The Ear of the President

So a friend is doing a research project on Lester Young.  I both love and hate Lester Young, because not only is he perfect, I will never be able to play like him.  Ever.

I feel(as do most) that there are two distinct sides to Lester.  Pre-War Lester is a man who blazed the trail of burning swing, creating a cornerstone for Bird to build upon.  Fearless and undaunted, he played with incredible technique, a new tone, smooth but cutting, and a harmonic sensibility that rivals that of Coleman Hawkins himself, and he did all of this while creating a masterful sense of swing.  Lester plowed through rhythm sections which had no knowledge of what he was doing, and still made them(not to mention himself) sound completely on point.  Post-War Lester is the unbeatable master of melody, in my opinion a man who sang songs through his horn which are on par with Gershwin’s any day.  In any scenario, at any tempo, in any key, on any head, he created melodies which are inevitable and beautiful.  Lester rarely surprises me, which is an even larger testament to his ability.  I have heard Post-War solos of his where he is on a tense note, just letting it hang for a while before it resolves.  The piano player knows where it’s resolving to, the drummer knows when it’s resolving, I know where it’s resolving, but when it finally happens, it’s so beautiful that you don’t care at all when it happens.  Even though the target in his melodic masterpiece was set beforehand, his soulful execution and compositional style is to me, the highest ideal.

Now the Tristano-ites don’t really like talking about the Post-War days, and some neo-traditionalists don’t seem to think that the Pre-War days even happened, which has me confused.  Although Lester definitely went through some changes, his artistry in both periods to me can’t be cut from his history.  In fact, what I like to do most is examine the foreshadowing of the new Lester in the old, and the shadows of the old Lester in the new.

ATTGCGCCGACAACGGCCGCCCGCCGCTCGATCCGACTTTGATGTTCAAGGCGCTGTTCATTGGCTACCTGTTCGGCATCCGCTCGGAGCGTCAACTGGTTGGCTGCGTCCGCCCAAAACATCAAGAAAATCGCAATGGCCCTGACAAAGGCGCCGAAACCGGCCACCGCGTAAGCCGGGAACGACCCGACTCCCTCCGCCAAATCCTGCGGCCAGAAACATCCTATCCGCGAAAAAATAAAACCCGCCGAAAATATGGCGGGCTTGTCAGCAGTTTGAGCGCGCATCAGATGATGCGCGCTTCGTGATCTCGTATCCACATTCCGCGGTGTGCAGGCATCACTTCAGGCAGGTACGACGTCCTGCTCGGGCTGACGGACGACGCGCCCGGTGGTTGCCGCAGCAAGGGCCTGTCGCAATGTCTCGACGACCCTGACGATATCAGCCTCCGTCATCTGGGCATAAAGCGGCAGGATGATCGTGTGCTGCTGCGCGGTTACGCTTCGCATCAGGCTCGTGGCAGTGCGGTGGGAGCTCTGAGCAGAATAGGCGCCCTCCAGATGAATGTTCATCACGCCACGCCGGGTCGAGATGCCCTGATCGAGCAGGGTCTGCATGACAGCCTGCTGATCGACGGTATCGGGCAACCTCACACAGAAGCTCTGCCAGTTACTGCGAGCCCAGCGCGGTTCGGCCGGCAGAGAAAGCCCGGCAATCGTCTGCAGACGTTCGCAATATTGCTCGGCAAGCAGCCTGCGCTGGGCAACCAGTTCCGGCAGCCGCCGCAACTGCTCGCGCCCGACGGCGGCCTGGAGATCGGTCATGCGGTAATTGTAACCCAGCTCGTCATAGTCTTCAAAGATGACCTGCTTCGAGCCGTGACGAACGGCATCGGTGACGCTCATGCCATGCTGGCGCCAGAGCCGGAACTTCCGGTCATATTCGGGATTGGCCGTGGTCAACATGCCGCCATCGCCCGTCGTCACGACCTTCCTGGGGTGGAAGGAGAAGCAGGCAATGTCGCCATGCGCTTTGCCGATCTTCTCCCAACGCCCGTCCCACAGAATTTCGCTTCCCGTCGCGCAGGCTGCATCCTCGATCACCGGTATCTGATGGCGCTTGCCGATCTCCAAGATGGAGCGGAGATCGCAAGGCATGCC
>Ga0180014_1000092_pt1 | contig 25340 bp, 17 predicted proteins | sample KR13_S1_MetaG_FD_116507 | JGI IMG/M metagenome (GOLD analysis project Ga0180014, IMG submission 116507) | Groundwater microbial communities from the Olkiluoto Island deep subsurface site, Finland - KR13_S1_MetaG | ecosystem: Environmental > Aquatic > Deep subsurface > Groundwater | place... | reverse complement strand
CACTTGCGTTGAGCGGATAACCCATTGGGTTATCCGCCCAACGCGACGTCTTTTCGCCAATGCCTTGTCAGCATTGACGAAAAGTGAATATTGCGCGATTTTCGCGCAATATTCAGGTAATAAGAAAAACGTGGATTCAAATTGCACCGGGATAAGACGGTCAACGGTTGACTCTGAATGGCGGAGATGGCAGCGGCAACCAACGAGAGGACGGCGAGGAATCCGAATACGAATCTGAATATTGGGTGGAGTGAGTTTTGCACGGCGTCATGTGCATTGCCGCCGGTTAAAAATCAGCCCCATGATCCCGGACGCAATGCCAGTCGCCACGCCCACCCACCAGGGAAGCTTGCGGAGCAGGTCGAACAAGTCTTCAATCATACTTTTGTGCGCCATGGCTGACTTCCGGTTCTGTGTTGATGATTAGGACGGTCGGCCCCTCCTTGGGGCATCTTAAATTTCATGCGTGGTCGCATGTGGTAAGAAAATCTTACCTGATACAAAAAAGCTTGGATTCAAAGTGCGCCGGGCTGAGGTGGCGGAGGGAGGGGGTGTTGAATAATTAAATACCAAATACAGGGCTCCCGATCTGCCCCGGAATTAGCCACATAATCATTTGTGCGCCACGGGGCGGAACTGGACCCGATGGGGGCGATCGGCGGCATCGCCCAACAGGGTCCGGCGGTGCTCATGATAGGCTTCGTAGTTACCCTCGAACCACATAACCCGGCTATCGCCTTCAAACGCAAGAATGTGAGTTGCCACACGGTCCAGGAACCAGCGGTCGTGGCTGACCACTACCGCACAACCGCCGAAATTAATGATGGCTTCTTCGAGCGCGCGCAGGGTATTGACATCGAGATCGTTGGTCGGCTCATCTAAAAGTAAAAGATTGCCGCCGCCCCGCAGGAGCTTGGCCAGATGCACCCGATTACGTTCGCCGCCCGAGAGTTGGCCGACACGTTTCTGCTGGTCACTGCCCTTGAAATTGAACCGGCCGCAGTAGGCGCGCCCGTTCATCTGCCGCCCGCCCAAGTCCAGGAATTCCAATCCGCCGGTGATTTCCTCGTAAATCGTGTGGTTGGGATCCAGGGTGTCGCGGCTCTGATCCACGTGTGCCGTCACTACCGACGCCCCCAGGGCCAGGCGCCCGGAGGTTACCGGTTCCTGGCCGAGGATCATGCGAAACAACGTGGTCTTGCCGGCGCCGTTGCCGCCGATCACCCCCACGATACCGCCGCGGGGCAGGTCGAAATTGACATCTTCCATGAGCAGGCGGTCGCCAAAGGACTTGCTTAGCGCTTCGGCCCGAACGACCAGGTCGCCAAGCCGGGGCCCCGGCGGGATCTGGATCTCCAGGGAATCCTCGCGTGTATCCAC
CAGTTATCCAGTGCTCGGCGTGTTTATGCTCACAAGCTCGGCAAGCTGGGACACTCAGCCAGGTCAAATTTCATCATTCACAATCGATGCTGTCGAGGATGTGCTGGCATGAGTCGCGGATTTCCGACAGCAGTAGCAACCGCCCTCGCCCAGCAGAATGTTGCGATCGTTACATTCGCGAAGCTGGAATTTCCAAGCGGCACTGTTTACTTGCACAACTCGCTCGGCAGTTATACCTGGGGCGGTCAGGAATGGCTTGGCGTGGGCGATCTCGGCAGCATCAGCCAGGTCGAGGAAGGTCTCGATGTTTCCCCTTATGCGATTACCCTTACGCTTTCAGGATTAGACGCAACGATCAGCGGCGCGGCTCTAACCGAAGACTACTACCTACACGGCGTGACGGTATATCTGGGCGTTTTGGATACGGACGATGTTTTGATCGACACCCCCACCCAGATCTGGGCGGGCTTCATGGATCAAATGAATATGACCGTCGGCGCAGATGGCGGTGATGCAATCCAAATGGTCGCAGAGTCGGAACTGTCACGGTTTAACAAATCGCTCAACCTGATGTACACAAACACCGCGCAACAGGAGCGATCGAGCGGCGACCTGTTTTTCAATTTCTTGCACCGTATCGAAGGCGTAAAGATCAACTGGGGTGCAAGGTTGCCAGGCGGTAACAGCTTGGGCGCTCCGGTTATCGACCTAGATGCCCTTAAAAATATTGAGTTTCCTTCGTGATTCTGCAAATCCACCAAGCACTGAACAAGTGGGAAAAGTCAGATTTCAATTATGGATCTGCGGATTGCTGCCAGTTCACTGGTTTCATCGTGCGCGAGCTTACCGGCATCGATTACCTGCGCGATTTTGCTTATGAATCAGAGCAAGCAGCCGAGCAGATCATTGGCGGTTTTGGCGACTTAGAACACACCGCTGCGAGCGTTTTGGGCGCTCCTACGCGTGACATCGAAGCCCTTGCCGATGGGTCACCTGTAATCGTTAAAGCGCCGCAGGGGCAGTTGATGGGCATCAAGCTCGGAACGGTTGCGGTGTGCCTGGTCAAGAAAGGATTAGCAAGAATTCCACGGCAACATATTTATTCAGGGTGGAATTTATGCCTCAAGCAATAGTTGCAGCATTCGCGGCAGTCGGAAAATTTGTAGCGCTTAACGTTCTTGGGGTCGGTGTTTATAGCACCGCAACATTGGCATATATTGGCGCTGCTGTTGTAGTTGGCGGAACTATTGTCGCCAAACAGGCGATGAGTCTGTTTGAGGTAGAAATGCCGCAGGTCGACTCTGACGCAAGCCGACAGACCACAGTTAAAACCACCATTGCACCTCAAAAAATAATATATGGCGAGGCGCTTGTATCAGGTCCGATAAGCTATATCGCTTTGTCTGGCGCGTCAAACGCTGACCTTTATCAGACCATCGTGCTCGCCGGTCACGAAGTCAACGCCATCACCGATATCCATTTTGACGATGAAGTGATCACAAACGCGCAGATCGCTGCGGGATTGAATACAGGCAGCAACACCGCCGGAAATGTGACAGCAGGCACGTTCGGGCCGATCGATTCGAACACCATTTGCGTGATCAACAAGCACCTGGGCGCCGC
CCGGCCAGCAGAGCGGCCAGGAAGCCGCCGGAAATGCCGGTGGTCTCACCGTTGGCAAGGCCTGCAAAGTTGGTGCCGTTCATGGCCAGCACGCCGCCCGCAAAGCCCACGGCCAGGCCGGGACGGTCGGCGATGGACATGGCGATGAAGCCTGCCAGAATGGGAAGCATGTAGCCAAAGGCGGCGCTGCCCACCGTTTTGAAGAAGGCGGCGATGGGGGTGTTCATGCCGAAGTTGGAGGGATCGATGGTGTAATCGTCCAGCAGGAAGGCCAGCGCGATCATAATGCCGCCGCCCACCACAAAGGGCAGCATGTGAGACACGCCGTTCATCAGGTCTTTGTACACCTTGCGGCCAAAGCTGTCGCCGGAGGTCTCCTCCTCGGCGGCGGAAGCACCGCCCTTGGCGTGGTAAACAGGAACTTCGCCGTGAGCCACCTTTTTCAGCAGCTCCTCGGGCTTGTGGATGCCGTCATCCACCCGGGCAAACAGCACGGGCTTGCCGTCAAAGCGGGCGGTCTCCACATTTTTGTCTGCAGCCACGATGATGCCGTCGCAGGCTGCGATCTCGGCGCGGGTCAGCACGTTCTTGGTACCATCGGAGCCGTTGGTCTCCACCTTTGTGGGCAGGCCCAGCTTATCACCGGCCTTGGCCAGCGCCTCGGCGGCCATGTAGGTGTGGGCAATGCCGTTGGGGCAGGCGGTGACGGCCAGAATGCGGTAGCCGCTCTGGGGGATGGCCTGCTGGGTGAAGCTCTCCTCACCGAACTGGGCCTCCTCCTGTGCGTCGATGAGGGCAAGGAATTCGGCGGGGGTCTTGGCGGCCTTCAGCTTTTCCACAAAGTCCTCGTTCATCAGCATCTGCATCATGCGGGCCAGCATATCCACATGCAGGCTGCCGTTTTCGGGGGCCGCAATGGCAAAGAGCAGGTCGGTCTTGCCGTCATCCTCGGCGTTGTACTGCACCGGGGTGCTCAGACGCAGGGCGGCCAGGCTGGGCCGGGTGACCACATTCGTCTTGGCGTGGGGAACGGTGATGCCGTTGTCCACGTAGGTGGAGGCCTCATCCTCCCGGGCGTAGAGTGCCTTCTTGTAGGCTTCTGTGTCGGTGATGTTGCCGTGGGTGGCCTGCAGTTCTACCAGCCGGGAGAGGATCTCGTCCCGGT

One of the reasons why Lester had such a big effect on me(personally and aesthetically, because as I said, I don’t think I’ll ever be able to manipulate a melody like him) was because of two albums, the mid 50s sessions with John Lewis, and the Verve Classic with Oscar Peterson.  On the recordings with John, he is definitely comfortable in his subtlety, although on tunes like “In a Little Spanish Town”, he shows a fire akin to his old days.  On the Peterson tracks, it is even easier to see the spark of old in the tracks “Tea for Two” and “Indiana”.

However, my favourite thought about his career is what an amazing accomplishment his playing with Billie Holiday is.  In the heat of his swinging, harmonically advanced, three beat figuring solo career, he was also the sweetest, most sensitive accompanist that the most celebrated(not to mention picky) singer at the time could find.  Not only is Lester the most celebrated 30s soloist since Louis Armstrong, he is also the most revered accompanist since, well Louis Armstrong, I suppose(NEVER forget about those duets with Joe Oliver!).

In my last post, I basically bitched that pianists have it hard because they have to learn everyone’s role.  Well, if you think about it, when Louis Armstrong and John Coltrane were at the peak of their solo careers, they both made records where they showed that they were also masterful accompanists.  Their accompanying doesn’t necessarily reflect their playing, or even the way that they wanted to be comped for(if McCoy only copped Trane’s timing from the Johnny Hartman record, he would have been fired day one!), but they show a sensitivity that I feel most young horn players today lack.  This is not true of all great musicians, but I find that a horn player truly knowing how to comp is the biggest rarity.  While Coltrane retained his ballad style throughout his life, in the later years he still had that edge that made him the driving, influential soloist he had become.  If you listen to Lester playing “Stardust”, however, all of his previous edge is gone.  He has attained a new level of beauty, a new level of brilliance in his sadly ironic playing.

I could keep writing about Lester all night, and I think that I will continue this post tomorrow, specifically about Lester’s ballad playing and my battle to learn how the hell he created what he did.

“If you can’t hear the piano, you’re playing too loud!” -Stephen Enos



~ by Martin Porter on November 22, 2010.

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